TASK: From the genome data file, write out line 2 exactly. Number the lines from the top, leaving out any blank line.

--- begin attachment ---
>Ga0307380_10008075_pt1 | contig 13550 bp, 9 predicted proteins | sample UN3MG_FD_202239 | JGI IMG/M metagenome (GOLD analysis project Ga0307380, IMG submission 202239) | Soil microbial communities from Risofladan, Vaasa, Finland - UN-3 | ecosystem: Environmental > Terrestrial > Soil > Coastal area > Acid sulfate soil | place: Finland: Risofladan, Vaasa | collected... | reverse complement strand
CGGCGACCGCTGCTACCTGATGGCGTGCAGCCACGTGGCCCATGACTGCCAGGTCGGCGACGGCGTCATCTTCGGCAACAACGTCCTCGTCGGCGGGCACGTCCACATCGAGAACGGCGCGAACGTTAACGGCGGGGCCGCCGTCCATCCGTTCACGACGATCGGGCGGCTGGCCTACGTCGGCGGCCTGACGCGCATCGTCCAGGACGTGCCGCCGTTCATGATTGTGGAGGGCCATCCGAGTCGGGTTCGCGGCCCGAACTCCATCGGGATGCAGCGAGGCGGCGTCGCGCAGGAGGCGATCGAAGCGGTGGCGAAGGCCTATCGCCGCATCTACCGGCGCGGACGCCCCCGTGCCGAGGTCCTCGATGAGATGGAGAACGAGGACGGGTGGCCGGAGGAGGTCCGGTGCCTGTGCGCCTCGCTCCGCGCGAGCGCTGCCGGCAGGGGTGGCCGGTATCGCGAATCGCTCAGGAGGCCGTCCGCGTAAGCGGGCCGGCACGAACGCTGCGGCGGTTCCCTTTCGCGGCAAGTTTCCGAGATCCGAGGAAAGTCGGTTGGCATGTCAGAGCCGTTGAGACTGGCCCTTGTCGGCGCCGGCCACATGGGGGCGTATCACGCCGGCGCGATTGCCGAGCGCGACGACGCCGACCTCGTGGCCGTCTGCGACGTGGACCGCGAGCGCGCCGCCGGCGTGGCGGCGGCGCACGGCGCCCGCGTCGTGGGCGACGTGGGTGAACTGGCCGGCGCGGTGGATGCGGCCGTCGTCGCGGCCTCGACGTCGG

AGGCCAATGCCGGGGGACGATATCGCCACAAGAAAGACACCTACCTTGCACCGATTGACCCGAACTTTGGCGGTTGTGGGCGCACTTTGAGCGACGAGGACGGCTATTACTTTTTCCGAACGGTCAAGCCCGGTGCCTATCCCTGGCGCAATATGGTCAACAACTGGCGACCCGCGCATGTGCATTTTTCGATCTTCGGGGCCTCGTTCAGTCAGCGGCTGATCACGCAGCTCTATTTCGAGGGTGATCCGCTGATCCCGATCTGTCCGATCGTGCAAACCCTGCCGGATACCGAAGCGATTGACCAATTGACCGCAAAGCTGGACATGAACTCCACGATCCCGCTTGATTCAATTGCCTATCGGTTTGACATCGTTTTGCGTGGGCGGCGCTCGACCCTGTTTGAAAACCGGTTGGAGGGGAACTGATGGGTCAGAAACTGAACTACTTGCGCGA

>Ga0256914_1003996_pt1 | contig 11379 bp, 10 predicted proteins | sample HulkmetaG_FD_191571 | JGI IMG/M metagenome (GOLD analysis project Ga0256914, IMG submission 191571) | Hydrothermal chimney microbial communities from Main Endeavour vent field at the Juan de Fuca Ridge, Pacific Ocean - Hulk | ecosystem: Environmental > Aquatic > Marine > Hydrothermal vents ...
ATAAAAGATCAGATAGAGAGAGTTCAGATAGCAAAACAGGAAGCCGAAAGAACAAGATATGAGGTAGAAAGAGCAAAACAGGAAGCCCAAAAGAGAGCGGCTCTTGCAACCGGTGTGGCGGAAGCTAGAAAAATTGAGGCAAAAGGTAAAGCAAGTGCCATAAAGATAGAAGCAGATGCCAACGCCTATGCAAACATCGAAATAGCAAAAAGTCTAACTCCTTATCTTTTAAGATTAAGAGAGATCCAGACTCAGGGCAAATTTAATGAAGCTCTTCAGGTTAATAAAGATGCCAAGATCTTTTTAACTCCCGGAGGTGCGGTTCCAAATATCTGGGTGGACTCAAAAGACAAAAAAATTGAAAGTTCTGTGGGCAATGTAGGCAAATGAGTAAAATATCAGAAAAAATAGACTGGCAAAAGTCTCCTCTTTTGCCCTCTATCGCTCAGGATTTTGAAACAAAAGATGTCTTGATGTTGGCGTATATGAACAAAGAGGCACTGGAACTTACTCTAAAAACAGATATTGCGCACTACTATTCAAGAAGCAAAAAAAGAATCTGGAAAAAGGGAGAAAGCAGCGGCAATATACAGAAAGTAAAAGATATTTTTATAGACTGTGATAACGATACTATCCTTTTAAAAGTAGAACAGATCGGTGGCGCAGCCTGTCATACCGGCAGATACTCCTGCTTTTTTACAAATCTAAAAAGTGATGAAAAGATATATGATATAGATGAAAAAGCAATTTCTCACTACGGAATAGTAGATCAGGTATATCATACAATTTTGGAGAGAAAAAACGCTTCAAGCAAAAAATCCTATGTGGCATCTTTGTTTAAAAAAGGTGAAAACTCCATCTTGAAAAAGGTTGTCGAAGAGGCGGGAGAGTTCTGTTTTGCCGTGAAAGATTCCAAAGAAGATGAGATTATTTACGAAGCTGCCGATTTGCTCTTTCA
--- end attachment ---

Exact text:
CGGCGACCGCTGCTACCTGATGGCGTGCAGCCACGTGGCCCATGACTGCCAGGTCGGCGACGGCGTCATCTTCGGCAACAACGTCCTCGTCGGCGGGCACGTCCACATCGAGAACGGCGCGAACGTTAACGGCGGGGCCGCCGTCCATCCGTTCACGACGATCGGGCGGCTGGCCTACGTCGGCGGCCTGACGCGCATCGTCCAGGACGTGCCGCCGTTCATGATTGTGGAGGGCCATCCGAGTCGGGTTCGCGGCCCGAACTCCATCGGGATGCAGCGAGGCGGCGTCGCGCAGGAGGCGATCGAAGCGGTGGCGAAGGCCTATCGCCGCATCTACCGGCGCGGACGCCCCCGTGCCGAGGTCCTCGATGAGATGGAGAACGAGGACGGGTGGCCGGAGGAGGTCCGGTGCCTGTGCGCCTCGCTCCGCGCGAGCGCTGCCGGCAGGGGTGGCCGGTATCGCGAATCGCTCAGGAGGCCGTCCGCGTAAGCGGGCCGGCACGAACGCTGCGGCGGTTCCCTTTCGCGGCAAGTTTCCGAGATCCGAGGAAAGTCGGTTGGCATGTCAGAGCCGTTGAGACTGGCCCTTGTCGGCGCCGGCCACATGGGGGCGTATCACGCCGGCGCGATTGCCGAGCGCGACGACGCCGACCTCGTGGCCGTCTGCGACGTGGACCGCGAGCGCGCCGCCGGCGTGGCGGCGGCGCACGGCGCCCGCGTCGTGGGCGACGTGGGTGAACTGGCCGGCGCGGTGGATGCGGCCGTCGTCGCGGCCTCGACGTCGG